And, so it is. For every reflection on the future of conservatism, WFB seems to redirect the attention to gratitude, Beatitudes . . . what matters most.

As he put it in one speech:

We cannot repay in kind the gift of the Beatitudes, with their eternal, searing meaning — Blessed are the poor in spirit, for theirs is the kingdom of heaven. But our ongoing failure to recognize that we owe a huge debt that can be requited only by gratitude — defined here as appreciation, however rendered, of the best that we have, and a determined effort to protect and cherish it — our failure here marks us as the masses in revolt; in revolt against our benefactors, our civilization, against God himself.

To fail to experience gratitude when walking through the corridors of the Metropolitan Museum, when listening to the music of Bach or Beethoven, when exercising our freedom to speak or, as happened to us three weeks ago, to give, or withhold, our assent, is to fail to recognize how much we have received from the great wellsprings of human talent and concern that gave us Shakespeare, Abraham, Lincoln, Mark Twain, our parents, our friends, and, yes, the old lady in Stratford. We need a rebirth of gratitude for those who have cared for us, living and, mostly, dead. The high moments of our way of life are their gifts to us. We must remember them in our thoughts and prayers; and in our deeds.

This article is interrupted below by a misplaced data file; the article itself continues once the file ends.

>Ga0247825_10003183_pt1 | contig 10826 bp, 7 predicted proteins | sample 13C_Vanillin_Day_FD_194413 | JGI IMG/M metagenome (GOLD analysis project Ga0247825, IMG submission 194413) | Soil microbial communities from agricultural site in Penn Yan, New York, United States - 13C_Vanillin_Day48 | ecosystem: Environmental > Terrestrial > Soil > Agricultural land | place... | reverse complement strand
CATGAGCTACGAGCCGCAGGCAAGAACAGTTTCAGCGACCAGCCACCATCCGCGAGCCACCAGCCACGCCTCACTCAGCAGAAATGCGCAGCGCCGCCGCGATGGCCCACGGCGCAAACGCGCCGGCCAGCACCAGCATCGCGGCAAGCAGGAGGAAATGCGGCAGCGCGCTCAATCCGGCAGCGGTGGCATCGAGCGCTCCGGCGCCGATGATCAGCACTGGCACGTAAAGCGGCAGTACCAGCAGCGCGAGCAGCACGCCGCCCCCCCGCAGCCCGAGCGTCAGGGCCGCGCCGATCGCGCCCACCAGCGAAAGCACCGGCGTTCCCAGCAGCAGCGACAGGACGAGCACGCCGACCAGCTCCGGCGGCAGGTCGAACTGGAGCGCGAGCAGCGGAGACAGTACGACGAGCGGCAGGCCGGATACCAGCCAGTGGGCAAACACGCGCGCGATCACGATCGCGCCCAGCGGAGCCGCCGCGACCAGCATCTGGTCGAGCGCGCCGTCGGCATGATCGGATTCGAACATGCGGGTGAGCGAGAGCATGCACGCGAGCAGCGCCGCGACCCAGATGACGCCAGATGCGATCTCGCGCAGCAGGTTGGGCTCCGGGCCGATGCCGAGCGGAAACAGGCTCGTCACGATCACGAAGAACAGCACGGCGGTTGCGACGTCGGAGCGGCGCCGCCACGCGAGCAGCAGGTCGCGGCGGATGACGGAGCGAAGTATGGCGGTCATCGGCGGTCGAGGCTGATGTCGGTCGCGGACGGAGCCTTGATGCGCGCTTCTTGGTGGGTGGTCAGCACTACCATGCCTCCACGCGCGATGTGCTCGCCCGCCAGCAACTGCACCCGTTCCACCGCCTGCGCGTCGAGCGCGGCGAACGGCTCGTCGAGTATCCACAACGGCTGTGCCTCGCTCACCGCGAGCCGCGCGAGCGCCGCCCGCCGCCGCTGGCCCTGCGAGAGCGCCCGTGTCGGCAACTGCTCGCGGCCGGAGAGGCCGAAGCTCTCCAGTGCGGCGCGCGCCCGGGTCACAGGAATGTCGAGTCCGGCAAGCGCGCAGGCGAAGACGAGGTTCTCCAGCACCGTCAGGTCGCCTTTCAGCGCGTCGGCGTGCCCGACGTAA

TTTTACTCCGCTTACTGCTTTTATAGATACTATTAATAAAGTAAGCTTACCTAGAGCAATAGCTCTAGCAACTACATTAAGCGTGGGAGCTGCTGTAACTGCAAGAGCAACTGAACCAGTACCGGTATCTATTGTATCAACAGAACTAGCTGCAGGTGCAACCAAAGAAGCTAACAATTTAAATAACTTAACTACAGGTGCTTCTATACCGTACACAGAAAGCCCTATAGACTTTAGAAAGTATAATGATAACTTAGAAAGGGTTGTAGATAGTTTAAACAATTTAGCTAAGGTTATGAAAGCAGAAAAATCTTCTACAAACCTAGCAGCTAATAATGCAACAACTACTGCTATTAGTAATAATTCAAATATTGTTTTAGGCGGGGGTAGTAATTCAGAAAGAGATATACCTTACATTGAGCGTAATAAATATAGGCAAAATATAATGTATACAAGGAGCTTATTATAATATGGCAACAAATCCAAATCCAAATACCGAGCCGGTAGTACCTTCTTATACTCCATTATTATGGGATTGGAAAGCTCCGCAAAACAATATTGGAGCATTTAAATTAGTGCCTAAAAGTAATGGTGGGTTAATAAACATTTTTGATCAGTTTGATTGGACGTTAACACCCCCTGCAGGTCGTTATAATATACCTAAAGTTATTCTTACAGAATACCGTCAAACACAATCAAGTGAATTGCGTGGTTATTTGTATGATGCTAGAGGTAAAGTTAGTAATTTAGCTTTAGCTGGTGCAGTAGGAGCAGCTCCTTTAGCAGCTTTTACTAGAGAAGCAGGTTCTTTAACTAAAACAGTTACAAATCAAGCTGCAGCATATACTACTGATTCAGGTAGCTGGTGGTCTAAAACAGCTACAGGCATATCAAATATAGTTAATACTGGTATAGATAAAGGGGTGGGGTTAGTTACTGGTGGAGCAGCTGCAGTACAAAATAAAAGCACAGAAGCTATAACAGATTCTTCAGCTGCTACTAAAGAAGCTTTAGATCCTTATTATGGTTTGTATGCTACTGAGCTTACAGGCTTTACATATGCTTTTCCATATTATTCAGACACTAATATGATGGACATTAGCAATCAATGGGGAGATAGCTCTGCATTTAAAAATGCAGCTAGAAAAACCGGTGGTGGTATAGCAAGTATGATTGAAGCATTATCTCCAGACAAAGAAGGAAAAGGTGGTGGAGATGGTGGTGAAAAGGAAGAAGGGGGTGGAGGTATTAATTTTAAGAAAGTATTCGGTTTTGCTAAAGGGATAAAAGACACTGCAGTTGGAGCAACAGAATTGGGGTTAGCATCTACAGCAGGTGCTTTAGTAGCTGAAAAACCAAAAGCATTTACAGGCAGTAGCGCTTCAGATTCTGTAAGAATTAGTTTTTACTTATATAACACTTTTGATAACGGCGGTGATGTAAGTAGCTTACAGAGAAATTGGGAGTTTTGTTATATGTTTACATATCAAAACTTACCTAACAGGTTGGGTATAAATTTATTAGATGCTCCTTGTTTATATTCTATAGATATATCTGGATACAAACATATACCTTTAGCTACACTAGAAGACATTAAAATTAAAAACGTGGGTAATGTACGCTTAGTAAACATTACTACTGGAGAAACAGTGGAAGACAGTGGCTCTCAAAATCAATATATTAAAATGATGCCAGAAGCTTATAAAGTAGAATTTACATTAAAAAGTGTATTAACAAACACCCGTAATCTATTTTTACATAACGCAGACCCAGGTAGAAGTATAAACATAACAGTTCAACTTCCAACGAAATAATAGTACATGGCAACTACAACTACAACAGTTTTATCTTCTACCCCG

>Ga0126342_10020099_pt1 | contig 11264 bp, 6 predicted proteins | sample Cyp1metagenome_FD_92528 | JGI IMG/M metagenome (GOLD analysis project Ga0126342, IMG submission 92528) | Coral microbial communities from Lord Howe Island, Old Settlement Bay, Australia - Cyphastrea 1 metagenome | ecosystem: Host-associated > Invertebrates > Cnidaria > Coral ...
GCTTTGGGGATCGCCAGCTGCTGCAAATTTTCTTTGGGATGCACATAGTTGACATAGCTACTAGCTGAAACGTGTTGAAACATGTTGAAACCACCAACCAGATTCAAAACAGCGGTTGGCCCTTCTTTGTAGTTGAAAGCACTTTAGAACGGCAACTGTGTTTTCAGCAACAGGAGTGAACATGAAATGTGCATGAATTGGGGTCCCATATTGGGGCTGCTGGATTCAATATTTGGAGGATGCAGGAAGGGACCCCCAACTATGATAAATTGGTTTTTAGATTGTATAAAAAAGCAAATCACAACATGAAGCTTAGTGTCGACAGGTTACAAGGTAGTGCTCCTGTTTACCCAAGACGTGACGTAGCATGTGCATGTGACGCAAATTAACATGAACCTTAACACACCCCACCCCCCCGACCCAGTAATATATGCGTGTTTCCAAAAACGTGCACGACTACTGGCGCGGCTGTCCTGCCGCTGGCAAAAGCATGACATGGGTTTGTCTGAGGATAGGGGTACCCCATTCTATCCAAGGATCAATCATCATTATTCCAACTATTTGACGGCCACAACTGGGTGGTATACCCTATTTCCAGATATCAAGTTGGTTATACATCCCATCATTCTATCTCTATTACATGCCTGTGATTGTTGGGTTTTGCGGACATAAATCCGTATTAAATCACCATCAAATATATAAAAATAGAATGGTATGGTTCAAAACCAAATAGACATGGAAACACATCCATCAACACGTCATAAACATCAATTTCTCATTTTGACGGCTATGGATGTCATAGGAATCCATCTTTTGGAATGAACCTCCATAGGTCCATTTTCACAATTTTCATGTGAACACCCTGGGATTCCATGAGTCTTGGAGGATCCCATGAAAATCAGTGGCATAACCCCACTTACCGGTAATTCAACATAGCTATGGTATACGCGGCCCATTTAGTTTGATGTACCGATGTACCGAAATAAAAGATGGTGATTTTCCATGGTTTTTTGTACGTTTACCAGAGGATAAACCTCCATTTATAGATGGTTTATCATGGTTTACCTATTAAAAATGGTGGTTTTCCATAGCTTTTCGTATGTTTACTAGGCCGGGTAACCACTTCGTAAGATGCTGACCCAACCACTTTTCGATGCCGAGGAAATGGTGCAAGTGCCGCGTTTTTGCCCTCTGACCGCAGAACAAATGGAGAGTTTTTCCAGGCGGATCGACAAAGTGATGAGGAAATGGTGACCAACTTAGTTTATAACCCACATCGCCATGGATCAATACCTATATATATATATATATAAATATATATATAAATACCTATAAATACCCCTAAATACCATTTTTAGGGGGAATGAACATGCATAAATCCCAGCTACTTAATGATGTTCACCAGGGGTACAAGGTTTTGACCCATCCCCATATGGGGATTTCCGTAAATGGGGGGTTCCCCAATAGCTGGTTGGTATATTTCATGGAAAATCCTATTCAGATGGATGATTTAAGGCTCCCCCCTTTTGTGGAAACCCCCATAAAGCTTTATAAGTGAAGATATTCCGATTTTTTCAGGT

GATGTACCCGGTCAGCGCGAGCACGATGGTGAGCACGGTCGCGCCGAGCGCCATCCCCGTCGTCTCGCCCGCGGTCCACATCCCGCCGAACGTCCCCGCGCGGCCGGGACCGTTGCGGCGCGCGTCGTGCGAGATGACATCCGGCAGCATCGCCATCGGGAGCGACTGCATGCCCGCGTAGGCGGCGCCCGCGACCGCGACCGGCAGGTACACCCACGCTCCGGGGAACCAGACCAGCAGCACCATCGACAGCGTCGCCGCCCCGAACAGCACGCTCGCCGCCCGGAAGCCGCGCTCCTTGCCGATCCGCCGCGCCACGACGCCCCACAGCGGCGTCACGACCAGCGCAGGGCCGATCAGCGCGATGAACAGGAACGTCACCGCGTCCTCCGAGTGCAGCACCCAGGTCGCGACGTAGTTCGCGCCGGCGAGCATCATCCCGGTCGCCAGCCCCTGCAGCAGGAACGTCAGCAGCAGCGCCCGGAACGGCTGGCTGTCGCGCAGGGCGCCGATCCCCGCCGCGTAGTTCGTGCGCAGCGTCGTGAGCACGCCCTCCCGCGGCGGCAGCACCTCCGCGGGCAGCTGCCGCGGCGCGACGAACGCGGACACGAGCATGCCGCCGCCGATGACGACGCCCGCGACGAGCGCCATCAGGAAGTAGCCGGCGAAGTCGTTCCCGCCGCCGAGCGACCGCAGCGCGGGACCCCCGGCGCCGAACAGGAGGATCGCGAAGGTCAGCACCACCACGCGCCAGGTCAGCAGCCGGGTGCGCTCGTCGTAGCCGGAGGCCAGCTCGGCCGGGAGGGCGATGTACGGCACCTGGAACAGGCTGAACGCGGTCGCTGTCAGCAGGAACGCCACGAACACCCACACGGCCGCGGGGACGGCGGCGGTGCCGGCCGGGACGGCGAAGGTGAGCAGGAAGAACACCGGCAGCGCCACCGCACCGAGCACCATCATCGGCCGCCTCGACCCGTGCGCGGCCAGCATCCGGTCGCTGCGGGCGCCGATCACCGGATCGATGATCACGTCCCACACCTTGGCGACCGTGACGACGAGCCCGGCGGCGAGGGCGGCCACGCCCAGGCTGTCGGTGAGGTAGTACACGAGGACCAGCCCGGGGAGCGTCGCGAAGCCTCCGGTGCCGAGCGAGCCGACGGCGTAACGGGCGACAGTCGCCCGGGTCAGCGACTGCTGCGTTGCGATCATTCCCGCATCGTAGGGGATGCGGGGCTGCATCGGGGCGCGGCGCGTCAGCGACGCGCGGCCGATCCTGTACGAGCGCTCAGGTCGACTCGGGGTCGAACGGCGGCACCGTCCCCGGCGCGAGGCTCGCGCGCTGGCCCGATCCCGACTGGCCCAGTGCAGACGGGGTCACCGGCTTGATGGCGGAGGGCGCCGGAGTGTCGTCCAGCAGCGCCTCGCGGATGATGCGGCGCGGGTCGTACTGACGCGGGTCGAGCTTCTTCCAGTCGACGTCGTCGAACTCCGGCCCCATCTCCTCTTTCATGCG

When Bill died ten years ago, George Weigel immediately described him as among the top five of the “most publicly consequential American Catholic[s] of the 20th century.” As we think about the future, perhaps bewildered by the present, WFB is not just a polemicist from years past, but a guide to being better.

Today we’ve republished WFB’s cover essay on his pilgrimage to Lourdes, the Marian apparition site in France that has been a source of healing for many. He writes, in words I never tire of reading: